Re:stop trying, use git instead (3, Insightful)

Darinbob (1142669) | about a year ago | (#44810657)

That's truel However I definitely have seen the syndrome of people not acknowledging software not created by Microsoft, or asking for bizarre or counterproductive requirements (sharepoint). Most Unix users who don't understand this stuff at least tend to follow along with whatever the team uses or project manager suggests.

Re:stop trying, use git instead (2, Insightful)

GameboyRMH (1153867) | about a year ago | (#44810165)

Correct answer almost on the first post, nice work ("svn" would also have been acceptable.)

TFA is describing a horrible clusterfuck that must be replaced with proper revision control. You don't build on top of this, you KILL IT WITH FIRE!

Re:stop trying, use git instead (4, Informative)

gnapster (1401889) | about a year ago | (#44810783)

svn is appealing in this case because you can check out subdirectories of a repo without downloading the whole thing, which is more similar to his current organization.

Re:stop trying, use git instead (1)

achbed (97139) | about a year ago | (#44810957)

This. Git is great if you want to maintain a full set of everything on every system - every copy is a full backup. If you want to do selective work, then svn checkout of particular branches is the way to go.

Re:stop trying, use git instead (2)

Darinbob (1142669) | about a year ago | (#44810589)

Or just about any source code control system (most allow binaries as well). I can't think of any that don't allow syncing just files that are wanted. Further, these systems are designed to safely share the files, not just "sync"; files can be locked and made exclusive, or conflicts between multiple authors resolved, etc. This is essentially technology that's 40 years old.

Re:stop trying, use git instead (2)

Bacon Bits (926911) | about a year ago | (#44810745)

I wouldn't use git. Git requires you to always clone the entire repository. That's fine if the repository is just source code and text files, but the more binary files you have the less attractive this can be.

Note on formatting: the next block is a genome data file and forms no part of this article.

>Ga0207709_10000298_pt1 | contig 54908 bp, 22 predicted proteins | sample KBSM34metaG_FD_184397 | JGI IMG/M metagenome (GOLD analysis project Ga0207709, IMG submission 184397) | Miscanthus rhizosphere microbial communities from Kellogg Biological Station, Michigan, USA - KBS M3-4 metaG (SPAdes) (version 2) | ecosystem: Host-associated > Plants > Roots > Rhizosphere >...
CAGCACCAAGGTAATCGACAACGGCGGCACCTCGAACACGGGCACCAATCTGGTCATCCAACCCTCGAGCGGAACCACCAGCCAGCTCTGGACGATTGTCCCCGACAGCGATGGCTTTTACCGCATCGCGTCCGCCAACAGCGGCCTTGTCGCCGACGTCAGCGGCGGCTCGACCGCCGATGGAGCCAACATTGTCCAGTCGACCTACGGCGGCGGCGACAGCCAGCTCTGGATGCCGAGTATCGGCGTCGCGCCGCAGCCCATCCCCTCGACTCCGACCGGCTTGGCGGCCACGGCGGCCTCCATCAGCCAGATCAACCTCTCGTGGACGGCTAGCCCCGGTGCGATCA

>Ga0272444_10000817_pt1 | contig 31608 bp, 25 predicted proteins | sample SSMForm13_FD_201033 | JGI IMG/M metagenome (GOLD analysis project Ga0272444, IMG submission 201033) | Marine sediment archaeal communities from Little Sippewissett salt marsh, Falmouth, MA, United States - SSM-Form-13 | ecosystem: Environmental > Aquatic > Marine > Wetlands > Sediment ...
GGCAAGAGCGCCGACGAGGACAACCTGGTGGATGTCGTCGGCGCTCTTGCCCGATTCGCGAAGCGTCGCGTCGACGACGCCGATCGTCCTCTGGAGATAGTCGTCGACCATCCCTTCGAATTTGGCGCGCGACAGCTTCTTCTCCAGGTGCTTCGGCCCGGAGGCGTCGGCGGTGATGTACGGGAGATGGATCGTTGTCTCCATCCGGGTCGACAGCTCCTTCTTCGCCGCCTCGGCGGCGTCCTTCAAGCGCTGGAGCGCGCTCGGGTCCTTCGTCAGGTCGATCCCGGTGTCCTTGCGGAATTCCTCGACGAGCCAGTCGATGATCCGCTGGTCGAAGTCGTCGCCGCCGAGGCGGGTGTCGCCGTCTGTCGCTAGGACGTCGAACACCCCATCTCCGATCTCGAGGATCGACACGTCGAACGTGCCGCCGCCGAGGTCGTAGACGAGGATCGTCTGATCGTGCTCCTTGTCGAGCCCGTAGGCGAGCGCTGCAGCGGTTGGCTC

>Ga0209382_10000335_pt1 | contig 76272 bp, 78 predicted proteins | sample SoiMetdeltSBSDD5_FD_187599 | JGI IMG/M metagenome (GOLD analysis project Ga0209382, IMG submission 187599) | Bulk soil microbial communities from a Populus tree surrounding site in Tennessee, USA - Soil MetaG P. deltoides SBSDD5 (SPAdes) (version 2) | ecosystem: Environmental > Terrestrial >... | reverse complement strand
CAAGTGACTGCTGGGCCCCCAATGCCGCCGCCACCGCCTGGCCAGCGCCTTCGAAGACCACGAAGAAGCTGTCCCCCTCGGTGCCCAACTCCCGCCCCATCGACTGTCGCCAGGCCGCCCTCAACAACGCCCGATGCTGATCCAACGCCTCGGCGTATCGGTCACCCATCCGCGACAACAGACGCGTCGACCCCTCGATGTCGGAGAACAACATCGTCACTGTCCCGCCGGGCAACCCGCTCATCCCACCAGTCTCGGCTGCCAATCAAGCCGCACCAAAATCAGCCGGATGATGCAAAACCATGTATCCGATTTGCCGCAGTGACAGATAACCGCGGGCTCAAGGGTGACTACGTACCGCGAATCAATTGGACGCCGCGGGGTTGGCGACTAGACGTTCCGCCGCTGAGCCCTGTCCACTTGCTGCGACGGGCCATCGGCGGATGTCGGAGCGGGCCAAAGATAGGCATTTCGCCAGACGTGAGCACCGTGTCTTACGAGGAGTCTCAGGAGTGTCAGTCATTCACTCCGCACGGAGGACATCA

I still favor svn over git myself, but it just suits my workflow better than git.

Re:stop trying, use git instead (0)

Anonymous Coward | about a year ago | (#44811061)

Git is a Source Control Versioning System.
We can't use it at our company purely because we have to version binaries and other data. So, right now, the repo at head stands at about 2.5GB of files.
Needless to say, some poor new guy thought he was gonna be all like "lets use git" and we all laughed as he locked his computer trying to get it synced, and commited to his first change.

THe more binaries, libraries, and other data you need to keep in sync the more you need a proper generic version control system. We use Perforce, like most others in the industry. Mainly due to the ability to cleanly define workspaces that selectively sync (or when going to windows boxes) do file-name mappings (so README gets checked out as readme.txt )
That and because it's explicitly server-tracked (no client-side, "this file has been modified") it's quite fast. Down side is always rememebering to checkout your file before editing, otherwise tracking down a manually editted file can be a bitch.
Oh, and completely independent and random changeset integration order :| So, as features go out, changesets are merged from dev to main as required. Which ... makes for interesting times when say you're promoting on a file, change set 1, 3, 7, 8, 4, 6, 2. While in Dev, the same file (naturally) was committed in order 1, 2, 3, 4, 5...

Re:stop trying, use git instead (0)

Anonymous Coward | about a year ago | (#44811025)

One thing that people are forgetting that this is clearly a Windows-centric dev team, as such a piece of software can be no good unless it costs lots of money...

I wish these types of devs would learn how to do this properly and get out of there Windows bubble

Re:stop trying, use git instead (1)

Koookiemonster (1099467) | about a year ago | (#44811081)

OP here. Of course we have heard of version control, git and the like.